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Germany mulls mass testing for coronavirus immunity

Kate Martyr
March 27, 2020

Scientists in Germany are preparing to carry out a test to find out who has already developed antibodies to fight off the novel coronavirus. The results could help life in Germany to get back to normal.

A volunteer holds vials of blood samples
Image: Getty Images/S. Gallup

Researchers in Germany could begin mass testing for immunity against the novel coronavirus as early as April, Der Spiegel reported on Friday.

The respected weekly news magazine said the test results would show how many people have been infected and developed antibodies — the body's "memory" about how to fight a virus  —  as well as more accurate data about how many people have been killed out of all those infected.

Read more: Coronavirus vaccine: 'Clinical tests' in Germany soon

Gerard Krause from the Helmholz Center for Infection Research is coordinating the testing efforts, Der Spiegel saidtogether with several of the country's scientific and health bodies including the Robert-Koch institute.

If researchers get the go-ahead from government health authorities, they would conduct the first tests using blood samples from 100,000 people with tests then repeated periodically. The first results could be back by the end of next month.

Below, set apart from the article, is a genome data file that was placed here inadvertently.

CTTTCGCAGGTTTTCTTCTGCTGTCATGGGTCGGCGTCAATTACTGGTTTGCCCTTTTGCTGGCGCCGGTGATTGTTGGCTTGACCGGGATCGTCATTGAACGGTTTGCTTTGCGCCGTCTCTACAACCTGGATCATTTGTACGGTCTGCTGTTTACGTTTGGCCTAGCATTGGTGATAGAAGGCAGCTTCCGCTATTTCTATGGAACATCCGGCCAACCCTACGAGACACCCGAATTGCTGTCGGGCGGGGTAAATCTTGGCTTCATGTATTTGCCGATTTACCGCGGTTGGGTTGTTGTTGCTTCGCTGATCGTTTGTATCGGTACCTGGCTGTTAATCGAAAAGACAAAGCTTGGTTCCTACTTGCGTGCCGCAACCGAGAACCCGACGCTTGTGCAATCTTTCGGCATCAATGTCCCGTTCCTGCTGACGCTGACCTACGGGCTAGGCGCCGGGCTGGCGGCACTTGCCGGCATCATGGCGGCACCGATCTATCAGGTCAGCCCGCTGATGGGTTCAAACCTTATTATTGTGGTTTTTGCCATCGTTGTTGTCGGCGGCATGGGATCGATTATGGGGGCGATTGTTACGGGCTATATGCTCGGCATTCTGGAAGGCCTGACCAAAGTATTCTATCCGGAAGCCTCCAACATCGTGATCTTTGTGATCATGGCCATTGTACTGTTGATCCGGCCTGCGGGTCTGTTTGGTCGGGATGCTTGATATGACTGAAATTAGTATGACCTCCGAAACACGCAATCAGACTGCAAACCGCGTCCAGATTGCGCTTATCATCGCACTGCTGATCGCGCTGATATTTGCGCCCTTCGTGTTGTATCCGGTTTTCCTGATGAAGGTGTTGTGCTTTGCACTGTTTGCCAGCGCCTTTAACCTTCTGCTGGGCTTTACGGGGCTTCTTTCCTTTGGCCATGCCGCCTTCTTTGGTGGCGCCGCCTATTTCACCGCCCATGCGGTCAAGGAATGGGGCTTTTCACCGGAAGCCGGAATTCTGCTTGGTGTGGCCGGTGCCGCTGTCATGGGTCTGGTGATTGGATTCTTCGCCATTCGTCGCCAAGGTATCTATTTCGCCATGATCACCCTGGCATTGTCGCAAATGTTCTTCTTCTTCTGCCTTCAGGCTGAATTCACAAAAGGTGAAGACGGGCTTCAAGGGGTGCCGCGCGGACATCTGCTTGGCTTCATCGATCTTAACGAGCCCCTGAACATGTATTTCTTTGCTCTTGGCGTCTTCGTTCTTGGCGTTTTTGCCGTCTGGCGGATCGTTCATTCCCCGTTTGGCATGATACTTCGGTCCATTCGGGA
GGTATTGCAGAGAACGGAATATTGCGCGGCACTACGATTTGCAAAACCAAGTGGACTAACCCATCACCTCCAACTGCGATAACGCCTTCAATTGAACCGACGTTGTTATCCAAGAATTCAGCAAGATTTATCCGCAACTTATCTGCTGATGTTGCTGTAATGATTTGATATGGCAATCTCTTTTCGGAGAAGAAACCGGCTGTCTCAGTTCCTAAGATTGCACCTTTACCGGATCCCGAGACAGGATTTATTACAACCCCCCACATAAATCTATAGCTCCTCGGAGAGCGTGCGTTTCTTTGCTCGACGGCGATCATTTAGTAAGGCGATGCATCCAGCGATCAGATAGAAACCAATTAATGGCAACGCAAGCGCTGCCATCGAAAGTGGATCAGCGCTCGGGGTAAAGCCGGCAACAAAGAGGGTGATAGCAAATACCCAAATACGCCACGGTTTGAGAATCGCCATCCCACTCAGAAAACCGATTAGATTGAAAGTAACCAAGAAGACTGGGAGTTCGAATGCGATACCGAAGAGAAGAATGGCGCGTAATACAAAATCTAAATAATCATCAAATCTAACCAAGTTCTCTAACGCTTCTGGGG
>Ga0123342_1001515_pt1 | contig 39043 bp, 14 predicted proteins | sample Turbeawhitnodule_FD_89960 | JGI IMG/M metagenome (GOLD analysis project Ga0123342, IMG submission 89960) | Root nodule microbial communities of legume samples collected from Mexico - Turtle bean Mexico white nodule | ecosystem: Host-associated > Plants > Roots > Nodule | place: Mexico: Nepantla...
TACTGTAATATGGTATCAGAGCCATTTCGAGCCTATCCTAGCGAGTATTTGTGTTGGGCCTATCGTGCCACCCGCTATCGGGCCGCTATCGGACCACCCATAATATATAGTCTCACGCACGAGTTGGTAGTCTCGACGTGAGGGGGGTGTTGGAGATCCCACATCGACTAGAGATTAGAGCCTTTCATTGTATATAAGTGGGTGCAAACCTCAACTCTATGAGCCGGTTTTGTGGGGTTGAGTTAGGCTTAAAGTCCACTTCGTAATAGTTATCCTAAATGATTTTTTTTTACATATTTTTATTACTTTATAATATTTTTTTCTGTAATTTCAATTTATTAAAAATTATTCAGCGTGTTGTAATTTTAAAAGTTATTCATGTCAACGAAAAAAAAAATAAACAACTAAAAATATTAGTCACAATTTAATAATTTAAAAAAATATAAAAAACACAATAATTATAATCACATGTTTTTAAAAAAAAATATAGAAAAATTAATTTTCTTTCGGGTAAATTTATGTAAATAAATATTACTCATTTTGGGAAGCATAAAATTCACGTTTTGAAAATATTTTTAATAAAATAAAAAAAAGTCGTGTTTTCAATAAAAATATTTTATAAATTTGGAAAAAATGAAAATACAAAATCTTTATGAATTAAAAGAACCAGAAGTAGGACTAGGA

3D printers tackling the coronavirus

Immunity certificates

Scientists believe that the results of the study could make it easier to decide when schools can be re-opened, larger events can go ahead and people can go back to work.

Read more: Up to 30% of coronavirus cases asymptomatic

"Those with immunity could be issued with a type of immune-certificate that could, for example, allow them to be exempt from the restrictions on their activities," said Krause.

But there are still some problems with the Sars-Cov-2 antibody test as it still occasionally shows up other coronaviruses – which 90% of adults are already immune to. Scientists are looking into developing a more reliable test within two to three months.

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